What's Keeping the United States From a Clean Energy Economy?

A new report authored by the Democrats on the Joint Economic Committee lays out the barriers to a transition to renewable energy.
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A technician servicing photovoltaic cells in a solar energy farm in Albuquerque, New Mexico.

A technician servicing photovoltaic cells in a solar energy farm in Albuquerque, New Mexico.

The Trump administration's promises to revive the coal industry and reinvigorate the fossil fuel industry more broadly are not the only things standing in the way of renewable energy. A new report released today from the Democratic staff of the Joint Economic Committee outlines several market and policy barriers:

1. Subsidies Keep Fossil Fuel Prices Below Their True Cost

The price of renewable energy has been falling, and wind and solar are even cheaper than fossil fuels in some parts of the country, but the fossil fuel industry continues to benefit from billions of dollars in government subsidies, helping to ensure lower prices for fossil fuels. The market prices of fossil fuels often don't take into account their indirect costs, such as the cost of cleaning up an oil spill or the health costs related to air pollution

2. A Lack of Funding for Clean Energy Research

The private sector typically builds off of federally funded research to develop marketable products, which means it's partly up to the government to get the ball rolling on any technological innovation in the renewables sphere. But for the past few years, the budget for government-funded research has continually been slashed. Between 2011 and 2015, the non-defense research budget fell by $6 billion. Meanwhile, its harder for clean energy to get venture capital investments because, as the report states, "Compared to other advanced industries, energy technologies typically require more capital, take longer to reach market, and have fewer ways for investors to monetize their early investment stakes." Venture capital funding for renewables fell by 30 percent between 2011 and 2016.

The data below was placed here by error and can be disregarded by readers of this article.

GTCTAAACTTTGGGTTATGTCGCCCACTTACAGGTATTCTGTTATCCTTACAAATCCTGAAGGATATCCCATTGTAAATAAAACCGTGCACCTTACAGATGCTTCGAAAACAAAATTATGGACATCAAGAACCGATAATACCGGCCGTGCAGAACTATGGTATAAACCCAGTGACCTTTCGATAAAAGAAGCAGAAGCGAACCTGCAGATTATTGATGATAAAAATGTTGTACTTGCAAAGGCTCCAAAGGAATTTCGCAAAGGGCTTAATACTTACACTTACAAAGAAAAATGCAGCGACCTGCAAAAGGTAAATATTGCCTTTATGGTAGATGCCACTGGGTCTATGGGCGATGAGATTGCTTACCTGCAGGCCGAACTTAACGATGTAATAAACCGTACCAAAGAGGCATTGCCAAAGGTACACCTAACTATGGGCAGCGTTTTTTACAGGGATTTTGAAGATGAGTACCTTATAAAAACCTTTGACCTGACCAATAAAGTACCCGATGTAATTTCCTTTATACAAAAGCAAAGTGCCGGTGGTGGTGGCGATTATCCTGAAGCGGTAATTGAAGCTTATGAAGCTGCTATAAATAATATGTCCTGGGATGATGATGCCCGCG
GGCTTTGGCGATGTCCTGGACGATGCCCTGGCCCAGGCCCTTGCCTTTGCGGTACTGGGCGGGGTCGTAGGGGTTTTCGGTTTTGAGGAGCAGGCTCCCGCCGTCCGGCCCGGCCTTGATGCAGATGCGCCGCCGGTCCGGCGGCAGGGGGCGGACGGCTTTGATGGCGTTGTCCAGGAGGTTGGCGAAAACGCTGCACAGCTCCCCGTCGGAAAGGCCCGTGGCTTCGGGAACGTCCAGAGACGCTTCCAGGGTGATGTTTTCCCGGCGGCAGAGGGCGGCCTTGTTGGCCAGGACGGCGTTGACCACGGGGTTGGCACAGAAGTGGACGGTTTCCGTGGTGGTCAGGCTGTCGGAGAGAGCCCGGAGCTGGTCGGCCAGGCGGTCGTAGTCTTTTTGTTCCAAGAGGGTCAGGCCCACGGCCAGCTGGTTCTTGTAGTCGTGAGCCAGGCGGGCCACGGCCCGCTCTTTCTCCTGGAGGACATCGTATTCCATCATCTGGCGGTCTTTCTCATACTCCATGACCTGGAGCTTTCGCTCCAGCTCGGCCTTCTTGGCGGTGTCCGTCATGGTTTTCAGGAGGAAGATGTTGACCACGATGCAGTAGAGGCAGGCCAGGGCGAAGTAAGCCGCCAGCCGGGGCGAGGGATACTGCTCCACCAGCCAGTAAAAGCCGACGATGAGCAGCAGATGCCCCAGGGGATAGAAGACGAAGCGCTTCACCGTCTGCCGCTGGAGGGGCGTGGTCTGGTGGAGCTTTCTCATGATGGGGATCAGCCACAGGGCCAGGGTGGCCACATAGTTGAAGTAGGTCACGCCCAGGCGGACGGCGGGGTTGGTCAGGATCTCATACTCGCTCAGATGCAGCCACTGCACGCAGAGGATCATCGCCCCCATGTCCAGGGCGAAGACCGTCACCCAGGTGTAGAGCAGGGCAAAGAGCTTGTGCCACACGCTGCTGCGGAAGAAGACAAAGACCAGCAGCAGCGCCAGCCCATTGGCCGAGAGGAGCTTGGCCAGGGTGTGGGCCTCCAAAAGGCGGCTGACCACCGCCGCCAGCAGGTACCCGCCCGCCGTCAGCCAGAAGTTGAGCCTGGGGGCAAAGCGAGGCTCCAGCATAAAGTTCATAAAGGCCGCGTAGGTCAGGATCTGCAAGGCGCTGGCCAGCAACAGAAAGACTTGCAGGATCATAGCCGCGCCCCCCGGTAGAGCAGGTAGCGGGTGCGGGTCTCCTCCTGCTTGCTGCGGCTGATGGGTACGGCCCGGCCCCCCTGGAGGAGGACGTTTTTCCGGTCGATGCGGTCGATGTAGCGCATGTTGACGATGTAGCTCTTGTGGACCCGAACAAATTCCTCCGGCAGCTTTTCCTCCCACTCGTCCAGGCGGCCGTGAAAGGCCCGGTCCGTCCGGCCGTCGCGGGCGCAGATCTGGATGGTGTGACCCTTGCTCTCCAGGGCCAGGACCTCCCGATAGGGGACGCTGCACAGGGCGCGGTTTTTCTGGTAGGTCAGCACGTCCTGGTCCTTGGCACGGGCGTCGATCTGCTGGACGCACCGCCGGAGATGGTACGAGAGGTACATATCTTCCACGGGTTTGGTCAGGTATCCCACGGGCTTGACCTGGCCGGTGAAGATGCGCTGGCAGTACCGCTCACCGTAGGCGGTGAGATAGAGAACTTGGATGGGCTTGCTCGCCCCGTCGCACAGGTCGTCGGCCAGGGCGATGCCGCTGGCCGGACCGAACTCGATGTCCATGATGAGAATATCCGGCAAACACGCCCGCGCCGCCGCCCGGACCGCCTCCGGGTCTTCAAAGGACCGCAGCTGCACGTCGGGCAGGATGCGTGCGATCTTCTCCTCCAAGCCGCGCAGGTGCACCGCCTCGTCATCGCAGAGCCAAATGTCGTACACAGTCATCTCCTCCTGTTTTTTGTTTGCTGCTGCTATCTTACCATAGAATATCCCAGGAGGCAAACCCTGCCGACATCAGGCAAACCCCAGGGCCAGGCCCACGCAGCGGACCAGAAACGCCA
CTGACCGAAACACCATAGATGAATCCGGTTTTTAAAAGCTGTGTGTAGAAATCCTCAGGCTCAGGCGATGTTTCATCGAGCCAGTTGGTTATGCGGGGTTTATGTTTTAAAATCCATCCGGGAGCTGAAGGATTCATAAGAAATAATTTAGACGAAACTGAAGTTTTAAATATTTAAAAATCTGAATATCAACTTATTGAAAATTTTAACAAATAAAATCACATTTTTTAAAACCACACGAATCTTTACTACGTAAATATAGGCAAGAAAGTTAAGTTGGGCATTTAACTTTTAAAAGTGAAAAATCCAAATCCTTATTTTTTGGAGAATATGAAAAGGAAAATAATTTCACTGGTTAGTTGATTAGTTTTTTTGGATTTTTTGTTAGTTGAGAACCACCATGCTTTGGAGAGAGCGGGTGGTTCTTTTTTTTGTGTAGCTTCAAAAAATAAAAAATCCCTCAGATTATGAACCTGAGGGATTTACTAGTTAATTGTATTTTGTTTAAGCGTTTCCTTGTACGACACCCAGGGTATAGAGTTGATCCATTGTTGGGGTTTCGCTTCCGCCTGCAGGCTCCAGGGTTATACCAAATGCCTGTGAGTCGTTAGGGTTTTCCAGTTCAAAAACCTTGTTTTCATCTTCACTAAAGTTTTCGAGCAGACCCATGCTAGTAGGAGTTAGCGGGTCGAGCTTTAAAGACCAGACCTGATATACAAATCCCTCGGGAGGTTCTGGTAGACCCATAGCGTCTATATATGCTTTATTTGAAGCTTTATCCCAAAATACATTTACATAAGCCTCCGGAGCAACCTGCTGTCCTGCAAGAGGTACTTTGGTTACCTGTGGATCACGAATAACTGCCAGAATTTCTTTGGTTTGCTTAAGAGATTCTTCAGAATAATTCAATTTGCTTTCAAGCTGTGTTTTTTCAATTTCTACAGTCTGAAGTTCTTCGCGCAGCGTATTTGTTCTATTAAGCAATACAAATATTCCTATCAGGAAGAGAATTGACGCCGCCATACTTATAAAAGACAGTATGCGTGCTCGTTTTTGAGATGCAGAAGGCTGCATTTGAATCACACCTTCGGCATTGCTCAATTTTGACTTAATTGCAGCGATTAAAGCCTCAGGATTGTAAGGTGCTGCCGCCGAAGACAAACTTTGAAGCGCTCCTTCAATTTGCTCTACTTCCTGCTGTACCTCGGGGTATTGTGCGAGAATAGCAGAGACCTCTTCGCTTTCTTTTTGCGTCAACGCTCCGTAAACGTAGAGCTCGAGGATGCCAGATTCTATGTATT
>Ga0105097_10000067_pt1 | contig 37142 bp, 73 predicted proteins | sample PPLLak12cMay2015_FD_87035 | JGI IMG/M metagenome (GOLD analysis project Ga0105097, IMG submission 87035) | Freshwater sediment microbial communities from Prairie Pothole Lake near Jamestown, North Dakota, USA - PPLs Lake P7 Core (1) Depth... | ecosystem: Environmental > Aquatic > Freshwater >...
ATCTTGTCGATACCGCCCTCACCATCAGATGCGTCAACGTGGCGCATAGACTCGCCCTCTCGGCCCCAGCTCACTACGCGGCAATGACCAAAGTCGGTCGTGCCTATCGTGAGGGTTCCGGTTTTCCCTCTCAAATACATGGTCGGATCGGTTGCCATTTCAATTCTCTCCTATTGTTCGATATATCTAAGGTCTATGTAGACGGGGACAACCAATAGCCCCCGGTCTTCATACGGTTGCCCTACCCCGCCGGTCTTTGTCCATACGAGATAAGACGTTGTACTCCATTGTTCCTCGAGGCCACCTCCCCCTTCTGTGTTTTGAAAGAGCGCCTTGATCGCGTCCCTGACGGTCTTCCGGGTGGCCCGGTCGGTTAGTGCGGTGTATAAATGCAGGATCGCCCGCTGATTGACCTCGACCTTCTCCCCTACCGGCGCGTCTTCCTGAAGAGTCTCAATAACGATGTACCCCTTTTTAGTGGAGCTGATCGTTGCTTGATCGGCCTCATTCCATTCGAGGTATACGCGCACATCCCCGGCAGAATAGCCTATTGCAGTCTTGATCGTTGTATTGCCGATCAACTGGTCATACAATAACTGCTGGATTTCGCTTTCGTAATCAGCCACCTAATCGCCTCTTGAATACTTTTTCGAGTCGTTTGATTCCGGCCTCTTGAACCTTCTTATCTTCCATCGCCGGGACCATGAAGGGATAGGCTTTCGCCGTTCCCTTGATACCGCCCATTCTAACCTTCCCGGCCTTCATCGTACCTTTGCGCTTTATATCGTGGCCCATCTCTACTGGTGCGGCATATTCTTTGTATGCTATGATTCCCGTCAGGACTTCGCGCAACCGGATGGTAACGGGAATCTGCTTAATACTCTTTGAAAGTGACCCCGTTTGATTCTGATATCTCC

Venture Capital invested in clean energy, in billions of dollars per year.

Venture Capital invested in clean energy, in billions of dollars per year.

3. Energy Infrastructure Is Built for Fossil Fuels

Most renewable energy is produced farther away from metropolitan areas, which makes it harder to integrate into existing systems. New technologies to store and transmit energy often have to be developed, and rate structures have to be updated to account for different energy sources.

4. America's Clean Energy Companies Are at a Disadvantage to International Ones

The global clean energy market already tops $1.35 trillion, and shows no signs of slowing down. Many countries now invest more than the United States in the manufacturing of renewable technologies like solar cells and batteries. China has emerged as one of the U.S.'s foremost competitors on this front; Beijing announced in January it would be investing $360 billion in alternative energy by the close of this decade.

5. Policy Uncertainty Discourages Investment

President Donald Trump's decision to withdraw from the Paris Agreement and his administration's proposal to make significant cuts to the Department of Energy's renewable and energy efficiency program threaten to further undermine investments in renewables. The renewable industry receives federal subsidies of its own, for example, which are set to expire within the next six years.

It's unclear what will happen to the renewable industry in the coming years, under a president who has called the technologies just "an expensive way of making the tree-huggers feel good about themselves." But if the past is any indication of the future, when the Production Tax Credit—a federal subsidy for new renewable projects—expired in 2012, in the year before it was finally renewed by Congress, new wind projects fell by 92 percent.

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